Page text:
The technology that advertisers use may have changed, but the Federal Trade Commission’s mission remains the same.
That was the main message in FTC Commissioner Terrell McSweeny’s first address before the advertising industry Tuesday at the Association of National Advertisers annual advertising law and public policy conference in Washington.
McSweeny, one of three Democratic commissioners on the FTC, is just wrapping up her first year at the agency. She covered the waterfront of issues affecting the ad business, starting with recent enforcement cases where advertisers failed to disclose a material connection between the endorsers and the advertised product or service.
For example, Sony used its employees to generate buzz for a new game console, Amerifreight paid consumers to write positive reviews, and Lindsey Duncan touted the weight-loss benefits of green coffee bean extract through an appearance on The Dr. Oz Show, The View and other programs.
“I admit it’s hard to catch consumers’ attention,” McSweeny said, “but disclosing material connection with endorsers holds true whether it’s Twitter, third party review sites, or The Dr. Oz Show.”
She also repeated the commission’s call for Congress to pass a national data breach and security law.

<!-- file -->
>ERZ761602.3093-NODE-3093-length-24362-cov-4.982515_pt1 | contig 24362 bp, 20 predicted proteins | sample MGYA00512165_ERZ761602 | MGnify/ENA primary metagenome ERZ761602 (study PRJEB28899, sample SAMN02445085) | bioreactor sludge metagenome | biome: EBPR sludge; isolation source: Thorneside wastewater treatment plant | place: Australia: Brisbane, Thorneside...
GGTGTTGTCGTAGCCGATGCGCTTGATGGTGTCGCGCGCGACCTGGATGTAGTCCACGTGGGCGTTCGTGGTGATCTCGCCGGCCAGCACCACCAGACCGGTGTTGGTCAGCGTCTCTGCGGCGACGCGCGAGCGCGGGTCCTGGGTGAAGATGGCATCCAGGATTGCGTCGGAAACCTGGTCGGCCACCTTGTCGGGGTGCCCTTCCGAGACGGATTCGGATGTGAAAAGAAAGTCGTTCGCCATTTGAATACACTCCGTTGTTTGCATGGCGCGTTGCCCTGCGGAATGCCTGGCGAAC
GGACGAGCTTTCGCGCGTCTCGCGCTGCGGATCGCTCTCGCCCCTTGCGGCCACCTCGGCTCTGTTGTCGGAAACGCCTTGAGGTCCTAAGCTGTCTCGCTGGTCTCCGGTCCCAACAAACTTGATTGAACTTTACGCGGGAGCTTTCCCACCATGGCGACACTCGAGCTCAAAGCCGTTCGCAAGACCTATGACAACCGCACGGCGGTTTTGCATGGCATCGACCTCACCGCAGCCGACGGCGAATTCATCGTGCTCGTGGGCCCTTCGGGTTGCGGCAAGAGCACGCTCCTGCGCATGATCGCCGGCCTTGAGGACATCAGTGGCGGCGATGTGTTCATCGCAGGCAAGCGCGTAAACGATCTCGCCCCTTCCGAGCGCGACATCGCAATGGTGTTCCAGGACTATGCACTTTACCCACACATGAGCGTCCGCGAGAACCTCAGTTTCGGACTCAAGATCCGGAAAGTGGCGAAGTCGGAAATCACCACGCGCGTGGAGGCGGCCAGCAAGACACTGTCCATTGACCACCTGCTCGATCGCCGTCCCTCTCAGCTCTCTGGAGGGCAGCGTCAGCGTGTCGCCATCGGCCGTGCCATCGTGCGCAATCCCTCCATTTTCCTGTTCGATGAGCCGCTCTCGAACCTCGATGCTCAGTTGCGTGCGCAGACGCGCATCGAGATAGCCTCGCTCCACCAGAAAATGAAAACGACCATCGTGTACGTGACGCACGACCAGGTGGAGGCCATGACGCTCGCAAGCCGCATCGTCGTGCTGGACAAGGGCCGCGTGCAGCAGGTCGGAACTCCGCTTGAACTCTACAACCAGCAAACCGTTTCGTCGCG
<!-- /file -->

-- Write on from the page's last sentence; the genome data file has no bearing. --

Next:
“We need additional protections for consumers, particularly with regard to security and the increasing wide range of devices in the Internet of Things,” McSweeny said.
To protect consumers across what could be 50 billion devices by 2020, the FTC is advocating that Congress expand the FTC’s authority to broaden the definition of “personal information” and give it authority to seek civil penalties.
McSweeny also addressed what will happen to the FTC’s authority when the Federal Communications Commission’s net neutrality order classifies Internet service as a common carrier. Because common carriers are exempt from FTC regulation, the agency’s authority over broadband providers could be limited.
But no one really knows. “The issue is whether reclassification will erode the FTC’s jurisdiction in a substantial way, but it’s too soon to tell,” McSweeny said. She added that she “would be crazy” not to urge Congress to do away with the common-carrier exemption.
When pressed about whether there should be one standard across government agencies for data security and privacy, McSweeny had a diplomatic answer. “I don’t believe we necessarily have to have one cop on the beat.” However, McSweeny reminded the audience that is the FTC that has “an excellent 25-year track record” in these issues. “So it’s my hope we will continue to work with the FCC,” she said.
The FTC, McSweeny said, was currently in the process of updating its data security best practices. She added that the agency hopes its new office of technology and investigation -- which will hire additional technical experts -- will enable the agency to chart recommendations without also dictating specific technological measures.